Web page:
Effects of wildfire, salvage logging and slash treatments on soil degradation uri icon


  • Changes in soil bulk density and soil shear strength after clearcutting and slash manipulation were small and not enough to trigger sediment yield significantly.
  • Harvesting and logging operations apparently increased soil inhomogeneities. This degree of variability was more adequately assessed by using micro-plot fences instead of plot fences. The percentage of soil disturbed by machinery was the variable most related with the observed minor soil losses after harvesting, at micro-plot level. This study indicated that the combined effect of wildfire and clearcutting caused only an acceleration of soil erosion when significant exposition of mineral soil occurred after these perturbations. However, these results must be taken with caution because rain erosivity during the study was low. To delay post-fire clearcutting until several months after the fire could reduce the impact of this forestry operation on burned soils, taking advantage of the natural mulch created by scorched leaves fall, although other issues must be taken into account. Copyright (0 2007 John Wiley & Sons, Ltd.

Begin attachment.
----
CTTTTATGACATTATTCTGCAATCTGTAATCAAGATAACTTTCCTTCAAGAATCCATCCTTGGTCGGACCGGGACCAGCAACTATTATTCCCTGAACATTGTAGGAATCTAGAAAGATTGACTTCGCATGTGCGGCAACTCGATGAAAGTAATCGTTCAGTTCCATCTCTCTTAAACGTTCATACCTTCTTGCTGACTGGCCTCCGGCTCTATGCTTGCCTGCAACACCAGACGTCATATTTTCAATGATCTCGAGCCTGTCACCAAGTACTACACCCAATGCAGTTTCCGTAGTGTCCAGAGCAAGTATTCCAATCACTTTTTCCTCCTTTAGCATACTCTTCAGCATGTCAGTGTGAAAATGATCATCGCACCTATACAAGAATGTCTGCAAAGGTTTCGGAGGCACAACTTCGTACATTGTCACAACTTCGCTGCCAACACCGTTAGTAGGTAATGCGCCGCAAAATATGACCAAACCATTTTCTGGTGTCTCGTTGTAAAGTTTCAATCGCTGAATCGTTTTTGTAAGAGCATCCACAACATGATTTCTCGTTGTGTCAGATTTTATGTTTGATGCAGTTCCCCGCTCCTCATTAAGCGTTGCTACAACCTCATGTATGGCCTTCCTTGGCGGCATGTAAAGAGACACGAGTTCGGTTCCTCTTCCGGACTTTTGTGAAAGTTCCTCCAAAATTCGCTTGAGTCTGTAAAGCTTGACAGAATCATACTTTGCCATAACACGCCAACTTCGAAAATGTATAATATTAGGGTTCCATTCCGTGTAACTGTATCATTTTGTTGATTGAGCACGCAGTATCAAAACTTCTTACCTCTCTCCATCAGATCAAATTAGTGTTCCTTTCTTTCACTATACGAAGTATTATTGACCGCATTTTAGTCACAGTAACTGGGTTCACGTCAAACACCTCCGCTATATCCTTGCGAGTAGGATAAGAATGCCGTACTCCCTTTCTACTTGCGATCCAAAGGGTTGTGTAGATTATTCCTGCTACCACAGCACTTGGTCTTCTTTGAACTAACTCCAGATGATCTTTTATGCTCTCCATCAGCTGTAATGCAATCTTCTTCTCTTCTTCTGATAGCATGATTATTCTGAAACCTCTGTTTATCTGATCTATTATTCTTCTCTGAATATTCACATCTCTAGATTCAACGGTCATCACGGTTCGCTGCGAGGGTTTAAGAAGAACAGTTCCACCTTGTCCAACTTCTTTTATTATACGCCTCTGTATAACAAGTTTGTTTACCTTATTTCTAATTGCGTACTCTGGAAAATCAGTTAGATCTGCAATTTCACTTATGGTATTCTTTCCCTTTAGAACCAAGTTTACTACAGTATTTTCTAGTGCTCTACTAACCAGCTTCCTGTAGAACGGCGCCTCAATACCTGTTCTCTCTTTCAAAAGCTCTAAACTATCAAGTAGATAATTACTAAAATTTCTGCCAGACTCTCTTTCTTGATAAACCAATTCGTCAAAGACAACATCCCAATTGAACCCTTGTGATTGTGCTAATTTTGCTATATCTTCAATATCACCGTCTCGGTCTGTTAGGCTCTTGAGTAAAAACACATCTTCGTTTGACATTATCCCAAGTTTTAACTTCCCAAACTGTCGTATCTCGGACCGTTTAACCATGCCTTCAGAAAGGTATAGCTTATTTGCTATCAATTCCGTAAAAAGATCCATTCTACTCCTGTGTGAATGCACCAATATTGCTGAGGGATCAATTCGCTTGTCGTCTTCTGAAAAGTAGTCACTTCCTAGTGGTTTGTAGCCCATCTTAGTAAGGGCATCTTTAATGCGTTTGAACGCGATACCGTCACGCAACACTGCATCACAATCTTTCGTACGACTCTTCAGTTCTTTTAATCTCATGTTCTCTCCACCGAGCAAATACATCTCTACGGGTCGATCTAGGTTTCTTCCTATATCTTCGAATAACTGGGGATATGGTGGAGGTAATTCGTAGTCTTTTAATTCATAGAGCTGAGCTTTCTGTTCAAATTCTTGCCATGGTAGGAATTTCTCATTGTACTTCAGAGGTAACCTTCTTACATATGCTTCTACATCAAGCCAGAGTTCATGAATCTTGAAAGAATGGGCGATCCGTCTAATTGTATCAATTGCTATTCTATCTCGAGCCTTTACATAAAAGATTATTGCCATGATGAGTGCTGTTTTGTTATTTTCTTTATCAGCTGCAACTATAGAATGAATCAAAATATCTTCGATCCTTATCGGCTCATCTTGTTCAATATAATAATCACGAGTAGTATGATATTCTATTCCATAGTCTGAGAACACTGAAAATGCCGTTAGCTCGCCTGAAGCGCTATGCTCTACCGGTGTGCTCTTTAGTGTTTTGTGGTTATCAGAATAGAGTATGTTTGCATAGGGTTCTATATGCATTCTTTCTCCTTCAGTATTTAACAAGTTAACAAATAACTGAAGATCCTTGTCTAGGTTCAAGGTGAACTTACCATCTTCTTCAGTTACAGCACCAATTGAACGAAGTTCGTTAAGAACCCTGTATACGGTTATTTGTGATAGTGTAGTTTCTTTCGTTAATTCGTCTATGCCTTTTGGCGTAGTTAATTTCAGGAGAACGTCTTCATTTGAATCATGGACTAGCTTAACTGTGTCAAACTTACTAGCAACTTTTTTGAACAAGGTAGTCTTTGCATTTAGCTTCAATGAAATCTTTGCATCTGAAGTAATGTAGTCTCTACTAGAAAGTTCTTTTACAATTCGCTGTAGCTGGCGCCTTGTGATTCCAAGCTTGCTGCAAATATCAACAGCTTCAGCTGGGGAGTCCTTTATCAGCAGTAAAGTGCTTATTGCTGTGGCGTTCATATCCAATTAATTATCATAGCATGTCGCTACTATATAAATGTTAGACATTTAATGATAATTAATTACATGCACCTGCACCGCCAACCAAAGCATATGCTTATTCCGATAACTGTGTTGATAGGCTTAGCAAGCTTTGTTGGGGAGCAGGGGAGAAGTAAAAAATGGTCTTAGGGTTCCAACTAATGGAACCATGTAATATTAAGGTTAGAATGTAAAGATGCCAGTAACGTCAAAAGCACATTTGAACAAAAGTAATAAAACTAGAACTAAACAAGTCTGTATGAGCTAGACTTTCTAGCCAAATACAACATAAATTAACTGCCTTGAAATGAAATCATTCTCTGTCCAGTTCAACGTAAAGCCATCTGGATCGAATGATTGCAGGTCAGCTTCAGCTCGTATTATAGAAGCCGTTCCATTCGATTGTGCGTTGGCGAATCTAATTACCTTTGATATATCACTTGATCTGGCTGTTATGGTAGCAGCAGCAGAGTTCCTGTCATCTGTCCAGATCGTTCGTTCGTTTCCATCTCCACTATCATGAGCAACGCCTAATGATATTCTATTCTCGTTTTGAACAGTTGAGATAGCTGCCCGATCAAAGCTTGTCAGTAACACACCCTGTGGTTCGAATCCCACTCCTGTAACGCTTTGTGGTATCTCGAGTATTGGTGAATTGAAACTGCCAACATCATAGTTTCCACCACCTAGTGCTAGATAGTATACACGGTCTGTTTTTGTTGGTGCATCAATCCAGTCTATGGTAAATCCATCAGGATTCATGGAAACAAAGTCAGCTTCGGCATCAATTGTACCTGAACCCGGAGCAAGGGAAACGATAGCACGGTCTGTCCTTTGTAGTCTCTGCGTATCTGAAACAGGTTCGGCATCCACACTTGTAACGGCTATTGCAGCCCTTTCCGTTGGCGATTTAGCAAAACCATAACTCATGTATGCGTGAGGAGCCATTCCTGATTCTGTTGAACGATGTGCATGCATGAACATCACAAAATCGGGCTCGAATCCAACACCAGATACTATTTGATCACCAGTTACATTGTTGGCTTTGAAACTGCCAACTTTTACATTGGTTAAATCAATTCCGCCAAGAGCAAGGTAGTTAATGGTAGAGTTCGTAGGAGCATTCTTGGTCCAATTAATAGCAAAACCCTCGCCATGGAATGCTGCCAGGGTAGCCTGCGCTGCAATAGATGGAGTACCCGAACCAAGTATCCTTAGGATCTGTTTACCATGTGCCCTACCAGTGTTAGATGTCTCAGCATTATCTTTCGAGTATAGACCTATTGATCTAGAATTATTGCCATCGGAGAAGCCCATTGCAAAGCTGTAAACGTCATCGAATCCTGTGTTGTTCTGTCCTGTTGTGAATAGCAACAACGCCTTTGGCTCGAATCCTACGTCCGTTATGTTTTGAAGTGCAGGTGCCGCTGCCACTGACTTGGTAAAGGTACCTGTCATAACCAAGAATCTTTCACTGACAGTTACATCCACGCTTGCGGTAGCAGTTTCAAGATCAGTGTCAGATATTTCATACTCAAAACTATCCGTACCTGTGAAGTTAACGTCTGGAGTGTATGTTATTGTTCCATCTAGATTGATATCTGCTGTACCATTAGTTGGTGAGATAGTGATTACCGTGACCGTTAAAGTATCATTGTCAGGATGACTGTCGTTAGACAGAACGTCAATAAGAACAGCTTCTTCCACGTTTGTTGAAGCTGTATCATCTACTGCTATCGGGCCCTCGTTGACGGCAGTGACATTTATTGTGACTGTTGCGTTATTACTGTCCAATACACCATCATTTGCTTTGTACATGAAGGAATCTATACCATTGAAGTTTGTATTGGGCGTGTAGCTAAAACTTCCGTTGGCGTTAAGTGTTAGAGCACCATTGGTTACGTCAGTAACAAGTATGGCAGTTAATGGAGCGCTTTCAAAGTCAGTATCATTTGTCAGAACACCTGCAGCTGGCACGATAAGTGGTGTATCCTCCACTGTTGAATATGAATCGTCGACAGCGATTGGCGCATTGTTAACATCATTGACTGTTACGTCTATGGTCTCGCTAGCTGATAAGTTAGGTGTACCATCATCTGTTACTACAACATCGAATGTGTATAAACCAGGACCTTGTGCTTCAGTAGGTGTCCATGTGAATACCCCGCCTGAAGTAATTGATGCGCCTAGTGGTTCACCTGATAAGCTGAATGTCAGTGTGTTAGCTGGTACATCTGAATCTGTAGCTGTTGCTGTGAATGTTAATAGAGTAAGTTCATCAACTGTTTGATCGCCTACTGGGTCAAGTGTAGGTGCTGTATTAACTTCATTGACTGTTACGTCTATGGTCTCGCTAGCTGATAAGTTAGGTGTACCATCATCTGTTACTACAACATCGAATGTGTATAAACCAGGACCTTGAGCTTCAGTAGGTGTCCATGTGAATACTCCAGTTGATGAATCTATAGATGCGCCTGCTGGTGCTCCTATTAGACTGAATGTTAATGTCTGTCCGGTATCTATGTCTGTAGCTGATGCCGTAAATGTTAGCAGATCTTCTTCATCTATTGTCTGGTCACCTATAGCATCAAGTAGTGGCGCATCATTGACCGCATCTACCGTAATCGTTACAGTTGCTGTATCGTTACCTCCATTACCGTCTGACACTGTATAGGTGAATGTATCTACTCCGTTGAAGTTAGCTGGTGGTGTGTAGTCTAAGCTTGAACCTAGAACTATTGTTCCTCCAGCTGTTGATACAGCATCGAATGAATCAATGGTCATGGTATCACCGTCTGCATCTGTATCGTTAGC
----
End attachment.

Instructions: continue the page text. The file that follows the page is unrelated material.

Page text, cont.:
• Salvage logging took place 13 months after fire. Three post-fire alternatives were compared: no harvesting (standing burned trees), harvesting + windrowed slash and harvesting + slash chopping. Soil losses were even lower during the 14 months after these treatments than for the previous pre-harvesting period. Again, low mineral soil exposition and rainfall erosivity seemed to contribute to that result.
  • The effect of wildfire and the subsequent harvesting on soil degradation was evaluated in a burned Pinus pinaster stand in Galicia (NW Spain). During the first year following a fire of moderate intensity, burned trees were not harvested and soil erosion losses, measured by sediment collection at the bottom of bordered plots, were very low. An apparently limited impact of fire on soil and reduced rainfall erosivity for this period could be responsible for that result.

publication date

  • 2007
  • 2007